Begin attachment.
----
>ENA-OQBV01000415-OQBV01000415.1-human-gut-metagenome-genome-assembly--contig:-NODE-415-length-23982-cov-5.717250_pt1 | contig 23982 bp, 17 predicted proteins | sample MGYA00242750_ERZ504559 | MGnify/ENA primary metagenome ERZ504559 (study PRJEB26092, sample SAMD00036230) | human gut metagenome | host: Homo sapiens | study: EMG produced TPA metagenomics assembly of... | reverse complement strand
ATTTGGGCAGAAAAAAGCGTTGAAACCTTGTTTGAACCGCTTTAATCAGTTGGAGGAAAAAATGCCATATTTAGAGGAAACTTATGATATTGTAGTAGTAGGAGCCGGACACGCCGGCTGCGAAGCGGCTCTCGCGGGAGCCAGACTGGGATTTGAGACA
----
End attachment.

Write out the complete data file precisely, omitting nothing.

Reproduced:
>ENA-OQBV01000415-OQBV01000415.1-human-gut-metagenome-genome-assembly--contig:-NODE-415-length-23982-cov-5.717250_pt1 | contig 23982 bp, 17 predicted proteins | sample MGYA00242750_ERZ504559 | MGnify/ENA primary metagenome ERZ504559 (study PRJEB26092, sample SAMD00036230) | human gut metagenome | host: Homo sapiens | study: EMG produced TPA metagenomics assembly of... | reverse complement strand
ATTTGGGCAGAAAAAAGCGTTGAAACCTTGTTTGAACCGCTTTAATCAGTTGGAGGAAAAAATGCCATATTTAGAGGAAACTTATGATATTGTAGTAGTAGGAGCCGGACACGCCGGCTGCGAAGCGGCTCTCGCGGGAGCCAGACTGGGATTTGAGACA